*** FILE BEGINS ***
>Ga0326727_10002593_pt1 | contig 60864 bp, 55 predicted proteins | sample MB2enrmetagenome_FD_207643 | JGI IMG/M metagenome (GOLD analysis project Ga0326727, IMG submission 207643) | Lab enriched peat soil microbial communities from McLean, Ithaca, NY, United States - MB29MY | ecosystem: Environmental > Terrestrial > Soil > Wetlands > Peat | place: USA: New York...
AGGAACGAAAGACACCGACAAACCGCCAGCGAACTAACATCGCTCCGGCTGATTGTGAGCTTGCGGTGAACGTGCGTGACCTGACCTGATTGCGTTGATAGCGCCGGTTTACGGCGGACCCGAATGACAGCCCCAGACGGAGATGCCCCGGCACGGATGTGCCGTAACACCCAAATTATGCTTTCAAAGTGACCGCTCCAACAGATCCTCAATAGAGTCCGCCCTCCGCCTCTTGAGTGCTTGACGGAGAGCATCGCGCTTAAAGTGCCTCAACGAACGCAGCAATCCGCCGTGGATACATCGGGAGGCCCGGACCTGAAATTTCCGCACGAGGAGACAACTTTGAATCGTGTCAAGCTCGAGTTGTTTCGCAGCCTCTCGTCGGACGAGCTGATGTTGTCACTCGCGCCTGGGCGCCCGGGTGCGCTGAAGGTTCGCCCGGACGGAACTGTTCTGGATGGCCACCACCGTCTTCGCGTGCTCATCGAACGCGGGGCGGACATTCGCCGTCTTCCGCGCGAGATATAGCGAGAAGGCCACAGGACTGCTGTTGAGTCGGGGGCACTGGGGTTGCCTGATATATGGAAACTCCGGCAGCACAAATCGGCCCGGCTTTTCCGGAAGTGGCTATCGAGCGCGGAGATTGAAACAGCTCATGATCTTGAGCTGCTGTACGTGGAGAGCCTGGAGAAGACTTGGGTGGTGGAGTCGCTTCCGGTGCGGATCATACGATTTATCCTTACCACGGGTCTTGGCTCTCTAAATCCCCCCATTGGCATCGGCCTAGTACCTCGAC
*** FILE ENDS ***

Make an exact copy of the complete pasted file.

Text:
>Ga0326727_10002593_pt1 | contig 60864 bp, 55 predicted proteins | sample MB2enrmetagenome_FD_207643 | JGI IMG/M metagenome (GOLD analysis project Ga0326727, IMG submission 207643) | Lab enriched peat soil microbial communities from McLean, Ithaca, NY, United States - MB29MY | ecosystem: Environmental > Terrestrial > Soil > Wetlands > Peat | place: USA: New York...
AGGAACGAAAGACACCGACAAACCGCCAGCGAACTAACATCGCTCCGGCTGATTGTGAGCTTGCGGTGAACGTGCGTGACCTGACCTGATTGCGTTGATAGCGCCGGTTTACGGCGGACCCGAATGACAGCCCCAGACGGAGATGCCCCGGCACGGATGTGCCGTAACACCCAAATTATGCTTTCAAAGTGACCGCTCCAACAGATCCTCAATAGAGTCCGCCCTCCGCCTCTTGAGTGCTTGACGGAGAGCATCGCGCTTAAAGTGCCTCAACGAACGCAGCAATCCGCCGTGGATACATCGGGAGGCCCGGACCTGAAATTTCCGCACGAGGAGACAACTTTGAATCGTGTCAAGCTCGAGTTGTTTCGCAGCCTCTCGTCGGACGAGCTGATGTTGTCACTCGCGCCTGGGCGCCCGGGTGCGCTGAAGGTTCGCCCGGACGGAACTGTTCTGGATGGCCACCACCGTCTTCGCGTGCTCATCGAACGCGGGGCGGACATTCGCCGTCTTCCGCGCGAGATATAGCGAGAAGGCCACAGGACTGCTGTTGAGTCGGGGGCACTGGGGTTGCCTGATATATGGAAACTCCGGCAGCACAAATCGGCCCGGCTTTTCCGGAAGTGGCTATCGAGCGCGGAGATTGAAACAGCTCATGATCTTGAGCTGCTGTACGTGGAGAGCCTGGAGAAGACTTGGGTGGTGGAGTCGCTTCCGGTGCGGATCATACGATTTATCCTTACCACGGGTCTTGGCTCTCTAAATCCCCCCATTGGCATCGGCCTAGTACCTCGAC